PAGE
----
Another area where investment banks have concentrated in the past was foreign currency deposits which contributes 70 to 80 per cent of total deposits. With the introduction of new laws controlling resource mobilization, although the implementation has been deferred till June 30 this year, short-term deposits in foreign currency deposits would no longer be available to the investment banks. The law specifies minimum duration of two years and also demands mobilization of forex deposits from outside Pakistan.

Had these laws been implemented, soon after the announcement in February this year, most of the investment banks would have faced serious problems. If they had to refund the money and there was no alternate arrangement available for replenishing the funds, it would have been almost impossible for them to continue their operations.

According to an analyst at a securities companies, the government should have looked into this mismatch earlier as it was in conflict with the basic function of investment banking. Most probably the central bank was not worried because it was the need of the time. Now, as the government wants to control the credit extended to the private sector, it appears that these laws are to be used as one of the means to control credit expansion to the private sector. It may help the central bank curtail the credit but it can be harmful for the financial sector as well as the industries. Curtailing the credit to the private sector may slow down the pace of industrialization and economic activities. The central bank must define a time frame for the investment banks to adjust to the new laws.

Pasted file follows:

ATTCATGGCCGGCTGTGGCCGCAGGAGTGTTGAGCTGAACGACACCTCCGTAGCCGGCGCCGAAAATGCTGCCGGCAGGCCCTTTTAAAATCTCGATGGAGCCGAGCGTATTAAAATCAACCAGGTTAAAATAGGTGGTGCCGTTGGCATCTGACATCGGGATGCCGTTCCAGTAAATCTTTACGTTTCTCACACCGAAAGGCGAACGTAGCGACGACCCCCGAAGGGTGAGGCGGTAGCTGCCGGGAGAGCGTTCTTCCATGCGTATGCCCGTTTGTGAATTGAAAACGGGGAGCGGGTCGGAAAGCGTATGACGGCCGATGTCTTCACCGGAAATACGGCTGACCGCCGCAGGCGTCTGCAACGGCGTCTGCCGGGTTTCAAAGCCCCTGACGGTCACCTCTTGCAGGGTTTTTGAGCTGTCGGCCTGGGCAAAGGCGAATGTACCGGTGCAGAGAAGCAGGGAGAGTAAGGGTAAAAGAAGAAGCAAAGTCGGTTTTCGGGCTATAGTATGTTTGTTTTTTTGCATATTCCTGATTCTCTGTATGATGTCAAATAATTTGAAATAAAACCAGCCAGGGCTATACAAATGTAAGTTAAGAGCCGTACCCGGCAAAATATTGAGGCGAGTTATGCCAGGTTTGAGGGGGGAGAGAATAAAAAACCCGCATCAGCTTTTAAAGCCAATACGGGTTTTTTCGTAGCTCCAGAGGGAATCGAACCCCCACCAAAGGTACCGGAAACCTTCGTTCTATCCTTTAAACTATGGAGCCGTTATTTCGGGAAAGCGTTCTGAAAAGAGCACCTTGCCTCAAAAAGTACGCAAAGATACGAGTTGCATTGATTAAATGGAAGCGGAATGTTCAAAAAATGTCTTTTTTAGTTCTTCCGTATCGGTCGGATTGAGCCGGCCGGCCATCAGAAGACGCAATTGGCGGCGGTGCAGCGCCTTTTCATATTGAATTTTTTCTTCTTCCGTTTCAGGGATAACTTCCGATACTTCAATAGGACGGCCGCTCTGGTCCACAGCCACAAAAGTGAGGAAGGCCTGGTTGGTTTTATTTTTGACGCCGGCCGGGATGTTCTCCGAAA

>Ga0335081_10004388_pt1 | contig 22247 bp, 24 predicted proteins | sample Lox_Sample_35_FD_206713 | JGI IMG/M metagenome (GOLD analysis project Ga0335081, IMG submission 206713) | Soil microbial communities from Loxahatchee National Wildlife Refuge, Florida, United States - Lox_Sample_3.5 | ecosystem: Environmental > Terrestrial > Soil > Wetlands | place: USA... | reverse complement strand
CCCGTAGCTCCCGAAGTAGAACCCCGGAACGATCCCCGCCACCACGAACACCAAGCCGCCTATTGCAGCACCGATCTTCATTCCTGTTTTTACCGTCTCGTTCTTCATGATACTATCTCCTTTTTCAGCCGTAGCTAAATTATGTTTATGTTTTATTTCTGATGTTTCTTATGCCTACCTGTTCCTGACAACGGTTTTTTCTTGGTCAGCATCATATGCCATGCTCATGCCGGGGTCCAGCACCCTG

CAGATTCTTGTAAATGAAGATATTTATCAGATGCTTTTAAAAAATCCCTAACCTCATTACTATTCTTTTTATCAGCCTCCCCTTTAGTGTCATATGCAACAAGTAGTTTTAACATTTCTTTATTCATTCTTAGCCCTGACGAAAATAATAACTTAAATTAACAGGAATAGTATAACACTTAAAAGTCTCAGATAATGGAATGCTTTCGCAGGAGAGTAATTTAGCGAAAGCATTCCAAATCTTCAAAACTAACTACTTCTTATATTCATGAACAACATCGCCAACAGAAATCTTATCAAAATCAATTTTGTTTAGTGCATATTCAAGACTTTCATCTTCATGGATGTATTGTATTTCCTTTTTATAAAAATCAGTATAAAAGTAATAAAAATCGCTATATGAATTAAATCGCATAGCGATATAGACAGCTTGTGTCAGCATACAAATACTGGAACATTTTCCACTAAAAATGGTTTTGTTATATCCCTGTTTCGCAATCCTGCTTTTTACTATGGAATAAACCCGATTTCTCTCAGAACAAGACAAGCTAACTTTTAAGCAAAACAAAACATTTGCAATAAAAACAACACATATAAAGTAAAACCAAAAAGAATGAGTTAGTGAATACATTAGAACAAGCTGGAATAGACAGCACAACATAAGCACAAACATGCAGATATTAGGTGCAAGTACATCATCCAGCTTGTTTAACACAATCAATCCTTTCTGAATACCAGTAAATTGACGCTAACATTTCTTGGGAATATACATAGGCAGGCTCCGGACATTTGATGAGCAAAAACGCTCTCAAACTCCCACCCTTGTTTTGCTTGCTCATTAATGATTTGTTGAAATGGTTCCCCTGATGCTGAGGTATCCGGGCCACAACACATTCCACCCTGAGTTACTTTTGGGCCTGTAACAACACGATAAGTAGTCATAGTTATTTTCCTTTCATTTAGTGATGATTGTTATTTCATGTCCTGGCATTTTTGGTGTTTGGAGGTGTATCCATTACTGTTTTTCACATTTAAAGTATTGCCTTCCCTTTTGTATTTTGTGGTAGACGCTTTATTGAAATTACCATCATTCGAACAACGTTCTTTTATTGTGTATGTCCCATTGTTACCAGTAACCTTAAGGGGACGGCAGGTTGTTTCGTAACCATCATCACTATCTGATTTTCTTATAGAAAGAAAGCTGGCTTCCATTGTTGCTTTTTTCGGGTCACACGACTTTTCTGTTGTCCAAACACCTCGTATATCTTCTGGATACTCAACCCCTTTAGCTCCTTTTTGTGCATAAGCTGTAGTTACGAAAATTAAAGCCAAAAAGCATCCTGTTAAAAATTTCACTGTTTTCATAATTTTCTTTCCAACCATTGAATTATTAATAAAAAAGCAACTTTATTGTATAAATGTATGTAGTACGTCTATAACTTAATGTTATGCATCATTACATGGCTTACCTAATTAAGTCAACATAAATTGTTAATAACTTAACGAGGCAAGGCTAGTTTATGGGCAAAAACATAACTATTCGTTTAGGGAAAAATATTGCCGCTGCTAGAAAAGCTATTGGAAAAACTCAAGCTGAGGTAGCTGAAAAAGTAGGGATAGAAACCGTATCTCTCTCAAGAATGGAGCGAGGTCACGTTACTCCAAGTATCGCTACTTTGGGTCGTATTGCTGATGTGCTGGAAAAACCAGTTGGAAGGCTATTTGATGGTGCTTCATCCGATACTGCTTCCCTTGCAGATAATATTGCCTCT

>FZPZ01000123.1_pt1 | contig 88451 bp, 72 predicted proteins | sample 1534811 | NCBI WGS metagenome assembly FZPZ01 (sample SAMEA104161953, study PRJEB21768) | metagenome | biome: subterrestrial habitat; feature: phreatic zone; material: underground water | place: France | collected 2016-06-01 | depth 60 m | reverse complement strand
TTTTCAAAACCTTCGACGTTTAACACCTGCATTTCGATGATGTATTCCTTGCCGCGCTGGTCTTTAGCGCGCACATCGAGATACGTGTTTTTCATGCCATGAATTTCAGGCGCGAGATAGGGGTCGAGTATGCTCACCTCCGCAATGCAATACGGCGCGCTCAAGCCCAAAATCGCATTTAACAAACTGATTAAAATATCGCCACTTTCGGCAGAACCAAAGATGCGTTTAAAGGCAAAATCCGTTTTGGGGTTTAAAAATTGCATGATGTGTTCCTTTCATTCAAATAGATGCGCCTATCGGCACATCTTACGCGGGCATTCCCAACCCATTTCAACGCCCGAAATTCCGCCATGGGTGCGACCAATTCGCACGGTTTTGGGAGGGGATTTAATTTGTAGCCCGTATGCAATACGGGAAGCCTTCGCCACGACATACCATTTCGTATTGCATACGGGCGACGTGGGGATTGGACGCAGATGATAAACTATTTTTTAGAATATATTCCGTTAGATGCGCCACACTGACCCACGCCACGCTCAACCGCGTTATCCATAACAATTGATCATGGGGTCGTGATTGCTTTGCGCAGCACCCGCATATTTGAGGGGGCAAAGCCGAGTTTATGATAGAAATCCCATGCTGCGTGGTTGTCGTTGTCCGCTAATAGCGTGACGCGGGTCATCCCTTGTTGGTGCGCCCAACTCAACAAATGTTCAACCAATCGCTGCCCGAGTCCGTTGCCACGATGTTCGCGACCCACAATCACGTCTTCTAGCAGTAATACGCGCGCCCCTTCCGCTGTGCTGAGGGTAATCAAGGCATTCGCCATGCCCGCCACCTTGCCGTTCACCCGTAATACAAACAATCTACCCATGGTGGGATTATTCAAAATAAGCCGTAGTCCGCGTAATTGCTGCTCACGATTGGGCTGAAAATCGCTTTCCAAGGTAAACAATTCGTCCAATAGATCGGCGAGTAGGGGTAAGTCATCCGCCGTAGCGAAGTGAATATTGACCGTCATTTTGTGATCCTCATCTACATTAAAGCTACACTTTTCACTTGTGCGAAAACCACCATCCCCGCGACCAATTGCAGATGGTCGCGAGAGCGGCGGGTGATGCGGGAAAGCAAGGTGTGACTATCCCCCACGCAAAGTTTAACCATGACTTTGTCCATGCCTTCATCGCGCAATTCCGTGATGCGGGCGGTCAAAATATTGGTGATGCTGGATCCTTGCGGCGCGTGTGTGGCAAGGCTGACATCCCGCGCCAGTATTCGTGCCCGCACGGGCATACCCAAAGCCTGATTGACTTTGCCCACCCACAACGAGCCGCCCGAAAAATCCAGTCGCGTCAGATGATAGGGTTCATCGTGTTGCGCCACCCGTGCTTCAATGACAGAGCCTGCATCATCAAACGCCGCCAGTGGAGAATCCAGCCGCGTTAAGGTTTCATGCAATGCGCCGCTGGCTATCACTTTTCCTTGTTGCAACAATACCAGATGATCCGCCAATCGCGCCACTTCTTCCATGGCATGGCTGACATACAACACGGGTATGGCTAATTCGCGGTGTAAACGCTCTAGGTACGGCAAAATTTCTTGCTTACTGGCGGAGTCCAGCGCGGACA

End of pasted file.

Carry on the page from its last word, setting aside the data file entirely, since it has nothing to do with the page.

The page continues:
It is also necessary that proper demarcation of limits for all types of financial institutions should be defined. Presently, the activities of commercial banks, investment banks and leasing companies are so overlapping that it is almost impossible to differentiate between these institutions.

Almost all the commercial banks provide medium and long-term funds and have established modarabas to avail of maximum tax advantages. Even the development financial institutions are involved in the leasing business. The obvious reason was that all these institutions needed local currency funds as the DFIs have started lending in local currency. They have also ventured into taking deposits in local currency and consumer banking. This includes IDBP, PICIC, NDFC and BEL. All of these are primarily DFIs but to meet their requirements of Pak rupee funds, have opened branches actively involved in consumer banking.